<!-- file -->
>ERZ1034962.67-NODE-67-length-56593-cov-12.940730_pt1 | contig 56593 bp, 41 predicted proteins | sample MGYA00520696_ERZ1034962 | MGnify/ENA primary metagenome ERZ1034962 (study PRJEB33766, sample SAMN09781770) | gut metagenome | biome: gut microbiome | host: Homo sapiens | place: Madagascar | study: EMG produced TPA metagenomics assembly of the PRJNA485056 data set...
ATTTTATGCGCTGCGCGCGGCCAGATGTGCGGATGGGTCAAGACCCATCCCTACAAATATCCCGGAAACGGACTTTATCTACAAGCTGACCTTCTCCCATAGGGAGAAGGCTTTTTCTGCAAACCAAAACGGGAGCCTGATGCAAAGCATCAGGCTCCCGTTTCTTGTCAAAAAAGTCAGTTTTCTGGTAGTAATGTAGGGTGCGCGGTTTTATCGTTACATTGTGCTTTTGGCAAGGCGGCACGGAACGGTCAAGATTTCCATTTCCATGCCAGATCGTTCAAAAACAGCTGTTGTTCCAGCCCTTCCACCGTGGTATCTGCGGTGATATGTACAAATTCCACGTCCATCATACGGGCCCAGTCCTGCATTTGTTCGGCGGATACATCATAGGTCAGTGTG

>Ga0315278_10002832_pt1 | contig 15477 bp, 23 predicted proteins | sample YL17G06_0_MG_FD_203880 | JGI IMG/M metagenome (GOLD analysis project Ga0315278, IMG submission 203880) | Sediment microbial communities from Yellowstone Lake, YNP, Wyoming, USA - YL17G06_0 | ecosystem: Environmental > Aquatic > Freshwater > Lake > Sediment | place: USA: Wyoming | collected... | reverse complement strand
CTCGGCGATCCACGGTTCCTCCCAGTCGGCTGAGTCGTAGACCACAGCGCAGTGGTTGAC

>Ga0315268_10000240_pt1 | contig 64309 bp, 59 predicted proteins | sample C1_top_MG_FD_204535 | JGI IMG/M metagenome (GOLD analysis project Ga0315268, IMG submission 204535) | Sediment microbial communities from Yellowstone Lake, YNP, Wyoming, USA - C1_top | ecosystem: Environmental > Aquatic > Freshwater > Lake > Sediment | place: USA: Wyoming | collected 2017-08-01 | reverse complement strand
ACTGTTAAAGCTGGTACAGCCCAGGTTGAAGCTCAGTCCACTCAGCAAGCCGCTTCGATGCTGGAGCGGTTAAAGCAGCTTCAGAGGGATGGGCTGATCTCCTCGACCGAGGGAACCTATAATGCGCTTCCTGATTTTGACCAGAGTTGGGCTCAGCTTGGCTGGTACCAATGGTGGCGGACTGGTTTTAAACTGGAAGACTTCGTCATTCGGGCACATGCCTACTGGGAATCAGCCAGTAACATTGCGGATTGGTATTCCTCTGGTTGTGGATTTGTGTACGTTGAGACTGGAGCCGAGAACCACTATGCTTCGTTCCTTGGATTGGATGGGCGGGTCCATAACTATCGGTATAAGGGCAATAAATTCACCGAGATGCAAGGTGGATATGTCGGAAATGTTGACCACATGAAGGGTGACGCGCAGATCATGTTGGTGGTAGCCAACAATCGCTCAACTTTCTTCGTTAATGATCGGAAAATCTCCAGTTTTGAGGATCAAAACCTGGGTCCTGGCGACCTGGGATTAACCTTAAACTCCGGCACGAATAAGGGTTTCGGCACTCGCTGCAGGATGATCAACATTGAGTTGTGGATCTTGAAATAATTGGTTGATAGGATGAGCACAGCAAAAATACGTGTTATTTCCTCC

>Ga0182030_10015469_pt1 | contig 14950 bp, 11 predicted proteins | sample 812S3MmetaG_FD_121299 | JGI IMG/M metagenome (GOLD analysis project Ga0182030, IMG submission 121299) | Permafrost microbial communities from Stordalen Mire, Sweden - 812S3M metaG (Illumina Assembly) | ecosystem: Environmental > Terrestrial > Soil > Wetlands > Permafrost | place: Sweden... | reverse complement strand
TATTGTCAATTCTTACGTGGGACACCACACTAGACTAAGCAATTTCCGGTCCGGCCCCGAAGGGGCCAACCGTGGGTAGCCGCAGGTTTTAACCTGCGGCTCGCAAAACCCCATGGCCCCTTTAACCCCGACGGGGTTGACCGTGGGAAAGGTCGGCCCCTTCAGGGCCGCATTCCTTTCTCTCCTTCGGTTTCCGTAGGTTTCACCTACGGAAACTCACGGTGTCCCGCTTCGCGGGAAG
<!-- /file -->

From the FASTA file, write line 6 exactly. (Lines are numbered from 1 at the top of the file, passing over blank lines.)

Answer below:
ACTGTTAAAGCTGGTACAGCCCAGGTTGAAGCTCAGTCCACTCAGCAAGCCGCTTCGATGCTGGAGCGGTTAAAGCAGCTTCAGAGGGATGGGCTGATCTCCTCGACCGAGGGAACCTATAATGCGCTTCCTGATTTTGACCAGAGTTGGGCTCAGCTTGGCTGGTACCAATGGTGGCGGACTGGTTTTAAACTGGAAGACTTCGTCATTCGGGCACATGCCTACTGGGAATCAGCCAGTAACATTGCGGATTGGTATTCCTCTGGTTGTGGATTTGTGTACGTTGAGACTGGAGCCGAGAACCACTATGCTTCGTTCCTTGGATTGGATGGGCGGGTCCATAACTATCGGTATAAGGGCAATAAATTCACCGAGATGCAAGGTGGATATGTCGGAAATGTTGACCACATGAAGGGTGACGCGCAGATCATGTTGGTGGTAGCCAACAATCGCTCAACTTTCTTCGTTAATGATCGGAAAATCTCCAGTTTTGAGGATCAAAACCTGGGTCCTGGCGACCTGGGATTAACCTTAAACTCCGGCACGAATAAGGGTTTCGGCACTCGCTGCAGGATGATCAACATTGAGTTGTGGATCTTGAAATAATTGGTTGATAGGATGAGCACAGCAAAAATACGTGTTATTTCCTCC